Investors now have opportunities to earn significant income without having to take on much or any credit risk. Bonds today are trading almost at a discount across the board. Many companies’ earnings could weaken, but unlikely to a level where they would be unable to pay their debt obligations, which benefits bondholders.
We still are not overweighting bonds because of the risk that rates go higher than expected as well as a still-inverted yield curve (where short-term rates are higher than long-term rates). Overall, however, it is a better time to be a bond investor again. One abnormally terrible year does not invalidate decades of evidence that they can effectively diversify portfolios and cushion the risks of stocks.
- The Federal Reserve is likely to keep its benchmark interest rate elevated throughout the year and forgo a cut until 2024. The Fed has been unwaveringly explicit for months about its intention to force inflation back to its 2% target and a resilient economy will enable it to hold to that goal.
- Inflation has peaked and will continue to trend lower in 2023, although the decline may not be as consistent as in recent months. China’s reopening, rapid U.S. wage growth and the record $1.7 trillion government funding law could slow its downward progress by stimulating higher spending.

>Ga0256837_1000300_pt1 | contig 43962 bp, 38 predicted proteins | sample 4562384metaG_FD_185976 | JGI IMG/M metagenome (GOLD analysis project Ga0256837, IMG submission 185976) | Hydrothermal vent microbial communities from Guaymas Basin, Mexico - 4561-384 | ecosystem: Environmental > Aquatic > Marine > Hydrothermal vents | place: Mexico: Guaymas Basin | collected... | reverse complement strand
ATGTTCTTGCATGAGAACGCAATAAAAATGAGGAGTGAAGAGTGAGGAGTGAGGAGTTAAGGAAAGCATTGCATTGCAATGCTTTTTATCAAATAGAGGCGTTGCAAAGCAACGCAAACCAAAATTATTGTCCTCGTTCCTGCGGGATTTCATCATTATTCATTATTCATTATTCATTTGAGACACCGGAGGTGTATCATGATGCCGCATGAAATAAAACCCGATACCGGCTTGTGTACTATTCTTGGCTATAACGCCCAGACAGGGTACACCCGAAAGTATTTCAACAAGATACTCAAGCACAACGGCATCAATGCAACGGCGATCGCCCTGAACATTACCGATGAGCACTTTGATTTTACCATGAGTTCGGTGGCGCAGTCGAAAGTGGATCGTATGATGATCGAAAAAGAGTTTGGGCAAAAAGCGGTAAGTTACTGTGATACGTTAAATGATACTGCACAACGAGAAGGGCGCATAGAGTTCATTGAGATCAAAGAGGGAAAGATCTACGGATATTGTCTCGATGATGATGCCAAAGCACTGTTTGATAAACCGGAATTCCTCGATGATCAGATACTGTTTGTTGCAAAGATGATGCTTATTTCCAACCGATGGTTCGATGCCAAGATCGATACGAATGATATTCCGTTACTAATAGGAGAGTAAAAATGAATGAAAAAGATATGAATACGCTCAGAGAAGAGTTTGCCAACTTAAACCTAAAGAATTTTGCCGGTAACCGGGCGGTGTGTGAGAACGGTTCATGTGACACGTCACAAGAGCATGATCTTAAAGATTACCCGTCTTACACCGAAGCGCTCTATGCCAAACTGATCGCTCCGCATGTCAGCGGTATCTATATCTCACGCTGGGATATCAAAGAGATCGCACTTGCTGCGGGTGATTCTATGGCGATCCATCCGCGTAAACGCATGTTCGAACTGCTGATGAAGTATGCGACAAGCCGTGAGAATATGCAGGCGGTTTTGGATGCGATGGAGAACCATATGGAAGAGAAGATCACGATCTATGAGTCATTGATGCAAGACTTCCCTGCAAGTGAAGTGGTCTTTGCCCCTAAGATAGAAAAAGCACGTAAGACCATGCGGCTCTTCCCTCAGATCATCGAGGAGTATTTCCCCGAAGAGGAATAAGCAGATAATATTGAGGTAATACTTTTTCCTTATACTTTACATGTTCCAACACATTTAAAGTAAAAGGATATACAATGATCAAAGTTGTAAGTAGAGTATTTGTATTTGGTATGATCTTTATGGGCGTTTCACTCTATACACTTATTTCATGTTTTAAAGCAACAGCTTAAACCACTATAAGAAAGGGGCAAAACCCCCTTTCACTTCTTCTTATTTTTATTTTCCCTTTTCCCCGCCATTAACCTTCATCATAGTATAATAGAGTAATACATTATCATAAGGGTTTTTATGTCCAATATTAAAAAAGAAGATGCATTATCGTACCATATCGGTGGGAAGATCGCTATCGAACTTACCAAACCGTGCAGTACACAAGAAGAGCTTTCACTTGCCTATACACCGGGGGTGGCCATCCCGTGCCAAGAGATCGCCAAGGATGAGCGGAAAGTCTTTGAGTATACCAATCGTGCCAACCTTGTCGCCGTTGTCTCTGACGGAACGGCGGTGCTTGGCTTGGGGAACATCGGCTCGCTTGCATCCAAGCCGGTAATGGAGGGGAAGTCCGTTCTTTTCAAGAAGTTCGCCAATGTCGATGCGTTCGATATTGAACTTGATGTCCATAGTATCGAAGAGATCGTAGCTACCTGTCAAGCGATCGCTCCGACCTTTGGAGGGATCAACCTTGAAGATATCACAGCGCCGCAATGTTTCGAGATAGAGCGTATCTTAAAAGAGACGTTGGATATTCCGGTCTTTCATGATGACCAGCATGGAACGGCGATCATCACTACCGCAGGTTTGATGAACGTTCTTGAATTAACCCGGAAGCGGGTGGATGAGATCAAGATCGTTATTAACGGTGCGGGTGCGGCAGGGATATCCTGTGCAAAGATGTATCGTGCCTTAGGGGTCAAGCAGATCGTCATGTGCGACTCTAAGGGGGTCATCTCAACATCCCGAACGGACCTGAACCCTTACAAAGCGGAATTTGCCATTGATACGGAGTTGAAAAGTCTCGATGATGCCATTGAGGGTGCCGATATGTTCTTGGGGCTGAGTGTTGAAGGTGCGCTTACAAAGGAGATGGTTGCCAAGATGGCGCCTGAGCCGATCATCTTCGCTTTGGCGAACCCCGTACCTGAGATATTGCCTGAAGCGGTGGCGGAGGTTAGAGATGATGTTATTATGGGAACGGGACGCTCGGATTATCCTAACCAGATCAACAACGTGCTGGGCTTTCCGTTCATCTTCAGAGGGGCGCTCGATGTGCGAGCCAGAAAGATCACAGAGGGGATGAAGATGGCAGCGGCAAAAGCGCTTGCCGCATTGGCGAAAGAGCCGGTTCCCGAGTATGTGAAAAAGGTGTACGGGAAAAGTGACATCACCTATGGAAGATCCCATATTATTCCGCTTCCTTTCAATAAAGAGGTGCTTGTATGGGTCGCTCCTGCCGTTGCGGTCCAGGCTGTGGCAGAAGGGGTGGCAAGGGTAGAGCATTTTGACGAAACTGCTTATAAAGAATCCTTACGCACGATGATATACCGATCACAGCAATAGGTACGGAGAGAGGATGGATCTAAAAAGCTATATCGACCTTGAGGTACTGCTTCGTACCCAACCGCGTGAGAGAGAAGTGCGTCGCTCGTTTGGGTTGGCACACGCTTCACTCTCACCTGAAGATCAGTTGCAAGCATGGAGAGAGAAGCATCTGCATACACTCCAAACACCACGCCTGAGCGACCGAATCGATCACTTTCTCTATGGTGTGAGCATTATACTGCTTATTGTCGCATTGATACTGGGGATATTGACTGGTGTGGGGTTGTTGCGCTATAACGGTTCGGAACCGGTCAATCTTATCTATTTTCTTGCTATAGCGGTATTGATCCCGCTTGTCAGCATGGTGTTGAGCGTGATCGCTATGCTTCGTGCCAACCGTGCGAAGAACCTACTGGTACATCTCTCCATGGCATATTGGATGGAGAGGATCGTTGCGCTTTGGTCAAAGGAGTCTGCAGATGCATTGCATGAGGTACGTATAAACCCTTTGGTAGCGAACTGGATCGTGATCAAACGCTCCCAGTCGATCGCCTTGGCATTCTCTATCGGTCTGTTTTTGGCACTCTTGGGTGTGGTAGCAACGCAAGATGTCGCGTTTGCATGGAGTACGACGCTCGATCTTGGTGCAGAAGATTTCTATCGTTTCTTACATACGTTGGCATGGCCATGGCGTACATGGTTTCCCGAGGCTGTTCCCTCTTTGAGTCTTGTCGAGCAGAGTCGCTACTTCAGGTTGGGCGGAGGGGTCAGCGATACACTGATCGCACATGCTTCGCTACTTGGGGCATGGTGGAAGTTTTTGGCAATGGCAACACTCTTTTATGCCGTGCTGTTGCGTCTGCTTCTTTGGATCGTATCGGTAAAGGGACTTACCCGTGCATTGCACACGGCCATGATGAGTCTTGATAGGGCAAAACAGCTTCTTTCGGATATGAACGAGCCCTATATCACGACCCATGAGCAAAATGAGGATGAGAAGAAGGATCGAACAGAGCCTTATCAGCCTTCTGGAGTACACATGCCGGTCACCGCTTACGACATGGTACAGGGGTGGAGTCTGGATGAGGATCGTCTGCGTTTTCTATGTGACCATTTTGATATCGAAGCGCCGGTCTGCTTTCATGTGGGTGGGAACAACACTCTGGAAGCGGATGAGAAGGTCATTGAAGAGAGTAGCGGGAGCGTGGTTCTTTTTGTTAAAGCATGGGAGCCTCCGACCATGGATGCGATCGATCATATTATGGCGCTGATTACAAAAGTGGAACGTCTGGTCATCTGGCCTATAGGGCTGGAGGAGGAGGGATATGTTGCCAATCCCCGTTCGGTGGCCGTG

- Slowing growth will make this another challenging year for the world economy, particularly with central banks still raising interest rates. However, the U.S. economy has held up well under duress and likely faces no worse than a mild recession even as the full impact of nearly a year of rate hikes is felt.
- Stocks face the likelihood of more turbulence in 2023 but should be well-positioned to rebound later in the year. The extent of the recovery will depend on the pace of inflation and the Fed’s tightening.
- The carnage in bonds has allowed for a reset with higher yields across all maturities. Currently we find short-maturity Treasurys to be compelling on a risk-adjusted basis. Bonds have resumed their key role in portfolios as diversifiers by reducing volatility, generating income and providing liquidity.
- Geopolitical risks that include authoritarian threats from Russia, China and Iran pose potential challenges to global stability. They are offset for now by the pandemic’s weakened clout, Russia’s failing war in Ukraine, and the economic strength and resilience of the United States, Europe and the G7.
Quotes of the Quarter
“If that resilience of the labor market in the U.S. holds, the U.S. would help the world to get through a very difficult year.” – Kristalina Georgieva, International Monetary Fund managing director
“Reducing inflation is likely to require a sustained period of below-trend growth and some softening of labor market conditions.” – Jerome Powell, Federal Reserve chair